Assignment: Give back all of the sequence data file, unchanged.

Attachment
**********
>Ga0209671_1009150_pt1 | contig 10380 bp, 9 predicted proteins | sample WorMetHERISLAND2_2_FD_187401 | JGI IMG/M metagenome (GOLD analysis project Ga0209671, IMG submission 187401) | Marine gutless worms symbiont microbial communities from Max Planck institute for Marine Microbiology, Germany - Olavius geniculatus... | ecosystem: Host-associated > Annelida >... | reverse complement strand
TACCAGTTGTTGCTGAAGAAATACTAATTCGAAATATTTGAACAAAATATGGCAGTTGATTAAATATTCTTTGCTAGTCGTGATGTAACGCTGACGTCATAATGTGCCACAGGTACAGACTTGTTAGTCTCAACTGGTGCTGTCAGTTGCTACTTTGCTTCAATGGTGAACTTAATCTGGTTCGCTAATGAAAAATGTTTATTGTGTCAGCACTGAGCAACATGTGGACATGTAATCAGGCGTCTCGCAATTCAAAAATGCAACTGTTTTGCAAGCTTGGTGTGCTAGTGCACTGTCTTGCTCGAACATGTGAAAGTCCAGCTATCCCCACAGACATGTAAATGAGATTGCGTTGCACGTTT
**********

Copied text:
>Ga0209671_1009150_pt1 | contig 10380 bp, 9 predicted proteins | sample WorMetHERISLAND2_2_FD_187401 | JGI IMG/M metagenome (GOLD analysis project Ga0209671, IMG submission 187401) | Marine gutless worms symbiont microbial communities from Max Planck institute for Marine Microbiology, Germany - Olavius geniculatus... | ecosystem: Host-associated > Annelida >... | reverse complement strand
TACCAGTTGTTGCTGAAGAAATACTAATTCGAAATATTTGAACAAAATATGGCAGTTGATTAAATATTCTTTGCTAGTCGTGATGTAACGCTGACGTCATAATGTGCCACAGGTACAGACTTGTTAGTCTCAACTGGTGCTGTCAGTTGCTACTTTGCTTCAATGGTGAACTTAATCTGGTTCGCTAATGAAAAATGTTTATTGTGTCAGCACTGAGCAACATGTGGACATGTAATCAGGCGTCTCGCAATTCAAAAATGCAACTGTTTTGCAAGCTTGGTGTGCTAGTGCACTGTCTTGCTCGAACATGTGAAAGTCCAGCTATCCCCACAGACATGTAAATGAGATTGCGTTGCACGTTT